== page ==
Inspired by The Bullingdon Club – Oxford University’s exclusive, male-only society for future high-flyers – Laura Wade’s play Posh arrived on the eve of the 2010 general election that saw former Bullingdon members David Cameron and George Osbourne take centre stage in UK government. Director Lone Scherfig’s (An Education, One Day) adaptation of the play, arriving after four years of Conservative rule, should be the scathing destruction of upper-class pomposity we’ve been crying out for. Sadly, The Riot Club never feels clever enough to be a convincing social satire, and is about as subtle as Boris Johnson at a warehouse rave.

The eponymous club is a raucous, ten-man tribute to hedonism; a privileged group of ultra-rich Oxford boys who yearn for the days of a true upper-class, disgusted by the fact that people from all walks of life can get into Oxford nowadays. The film begins with a new term starting and focuses on two new Riot Club members Miles (Max Irons) and Alistair (Sam Claflin) as they undergo the the entry process and hazing rituals. The pair instantly take a dislike to each other and fall into fairly obvious goodie/baddie character tropes, with Miles singled out as the one to root for, being lumbered with a morality that feels incredibly forced.

The Riot Club isn’t afraid of overstatement, its characters arrive in a parade of stereotypical caricatures, winning fencing bouts, sipping fine wines and doing very little study. Cutting through the haze of snobbery are Miles and his girlfriend Lauren (Holliday Grainger), practically the only grounded characters in the film.By the third act, though, even Miles doesn’t seem worth supporting, leaving the audience with little respite from the slew of dislikable characters.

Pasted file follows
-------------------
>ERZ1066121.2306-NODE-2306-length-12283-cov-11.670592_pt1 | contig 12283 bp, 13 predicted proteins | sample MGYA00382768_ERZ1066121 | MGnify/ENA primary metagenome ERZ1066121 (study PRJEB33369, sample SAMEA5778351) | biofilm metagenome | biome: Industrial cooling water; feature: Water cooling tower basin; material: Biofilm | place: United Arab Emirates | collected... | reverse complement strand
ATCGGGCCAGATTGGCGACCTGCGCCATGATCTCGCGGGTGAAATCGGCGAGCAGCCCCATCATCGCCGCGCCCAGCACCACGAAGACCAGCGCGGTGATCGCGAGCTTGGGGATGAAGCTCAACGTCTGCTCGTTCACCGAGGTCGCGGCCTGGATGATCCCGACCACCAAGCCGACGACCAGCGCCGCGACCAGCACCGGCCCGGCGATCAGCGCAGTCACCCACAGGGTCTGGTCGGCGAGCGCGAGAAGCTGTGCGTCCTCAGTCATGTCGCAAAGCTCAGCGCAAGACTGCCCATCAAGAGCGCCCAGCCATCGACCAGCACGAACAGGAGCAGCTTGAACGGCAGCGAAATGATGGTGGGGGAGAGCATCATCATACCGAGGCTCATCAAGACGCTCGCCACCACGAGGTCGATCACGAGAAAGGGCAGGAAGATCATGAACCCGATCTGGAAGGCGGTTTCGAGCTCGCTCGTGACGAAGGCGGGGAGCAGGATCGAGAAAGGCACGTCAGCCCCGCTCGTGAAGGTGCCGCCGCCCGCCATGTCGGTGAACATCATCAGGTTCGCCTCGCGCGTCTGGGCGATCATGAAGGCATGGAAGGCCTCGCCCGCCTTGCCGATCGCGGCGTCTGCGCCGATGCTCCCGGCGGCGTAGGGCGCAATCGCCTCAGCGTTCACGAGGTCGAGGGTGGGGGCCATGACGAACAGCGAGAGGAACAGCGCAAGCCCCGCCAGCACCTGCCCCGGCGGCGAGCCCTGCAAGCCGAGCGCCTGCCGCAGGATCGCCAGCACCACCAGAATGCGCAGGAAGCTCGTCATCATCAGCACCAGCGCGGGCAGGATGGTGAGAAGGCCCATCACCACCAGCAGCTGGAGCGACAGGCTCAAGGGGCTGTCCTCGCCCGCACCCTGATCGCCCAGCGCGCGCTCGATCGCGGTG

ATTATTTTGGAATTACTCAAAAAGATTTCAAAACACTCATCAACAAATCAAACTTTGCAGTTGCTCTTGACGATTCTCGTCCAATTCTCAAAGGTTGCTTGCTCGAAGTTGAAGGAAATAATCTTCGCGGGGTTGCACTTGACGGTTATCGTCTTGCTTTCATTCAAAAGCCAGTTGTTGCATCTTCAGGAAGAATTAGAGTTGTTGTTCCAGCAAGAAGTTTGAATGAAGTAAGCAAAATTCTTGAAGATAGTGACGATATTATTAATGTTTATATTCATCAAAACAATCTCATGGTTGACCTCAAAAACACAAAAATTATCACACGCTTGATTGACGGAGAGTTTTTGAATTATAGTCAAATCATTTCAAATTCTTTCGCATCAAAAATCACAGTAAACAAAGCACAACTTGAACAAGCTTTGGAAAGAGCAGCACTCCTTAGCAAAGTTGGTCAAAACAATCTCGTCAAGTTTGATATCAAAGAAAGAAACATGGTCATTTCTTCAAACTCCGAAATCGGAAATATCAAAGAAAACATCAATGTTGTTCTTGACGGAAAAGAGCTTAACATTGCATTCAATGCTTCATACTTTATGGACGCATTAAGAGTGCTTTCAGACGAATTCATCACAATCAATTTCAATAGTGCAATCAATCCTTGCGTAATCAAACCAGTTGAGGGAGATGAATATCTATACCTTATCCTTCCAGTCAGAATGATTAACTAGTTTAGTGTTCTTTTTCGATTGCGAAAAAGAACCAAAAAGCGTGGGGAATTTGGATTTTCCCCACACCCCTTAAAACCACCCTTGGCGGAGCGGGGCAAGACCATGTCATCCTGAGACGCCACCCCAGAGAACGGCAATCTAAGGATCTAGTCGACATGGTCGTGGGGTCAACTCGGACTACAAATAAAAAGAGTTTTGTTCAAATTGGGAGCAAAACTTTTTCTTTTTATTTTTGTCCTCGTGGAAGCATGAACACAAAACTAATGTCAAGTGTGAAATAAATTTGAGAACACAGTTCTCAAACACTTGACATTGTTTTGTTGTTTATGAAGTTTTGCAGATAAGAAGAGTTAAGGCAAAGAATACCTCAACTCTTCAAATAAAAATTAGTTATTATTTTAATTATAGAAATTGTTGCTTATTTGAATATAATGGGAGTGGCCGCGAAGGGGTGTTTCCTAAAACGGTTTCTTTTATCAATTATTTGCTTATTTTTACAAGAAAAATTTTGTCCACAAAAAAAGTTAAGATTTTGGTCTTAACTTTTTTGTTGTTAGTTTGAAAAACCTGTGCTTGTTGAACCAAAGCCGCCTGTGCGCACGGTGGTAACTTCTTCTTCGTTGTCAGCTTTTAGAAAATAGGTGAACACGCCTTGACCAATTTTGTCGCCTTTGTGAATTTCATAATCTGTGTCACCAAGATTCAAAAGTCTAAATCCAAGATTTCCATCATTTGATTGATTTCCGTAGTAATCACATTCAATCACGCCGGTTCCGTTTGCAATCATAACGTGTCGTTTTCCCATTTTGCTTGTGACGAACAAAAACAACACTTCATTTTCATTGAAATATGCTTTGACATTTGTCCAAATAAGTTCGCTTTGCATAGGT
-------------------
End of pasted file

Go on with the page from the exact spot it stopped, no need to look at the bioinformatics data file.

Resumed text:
Not that the drama is ever dull, the film’s centrepiece is a darkly tense dinner party that promises to descend into chaos long before it ever does, creating an edgy atmosphere that feels ready to explode at any minute. The problem is that it’s all just a little too obvious to be truly gripping. The film tries far too hard to make its audience hate these people that it forgets to provide anything to appreciate. By its denouement, one finds oneself not caring about what happens to any of them.

The Riot Club is an occasionally fun, but grotesquely caricatured and ultimately flawed mockery of the upper-classes. Its messages aren’t just worn on its sleeve, they are scrawled in ten-foot letters across a banner and hoisted from the dorm window of an Oxford quad. Disappointingly, its not nearly smart enough to get its point across in a way that is worth paying attention to, no matter how loudly it shouts.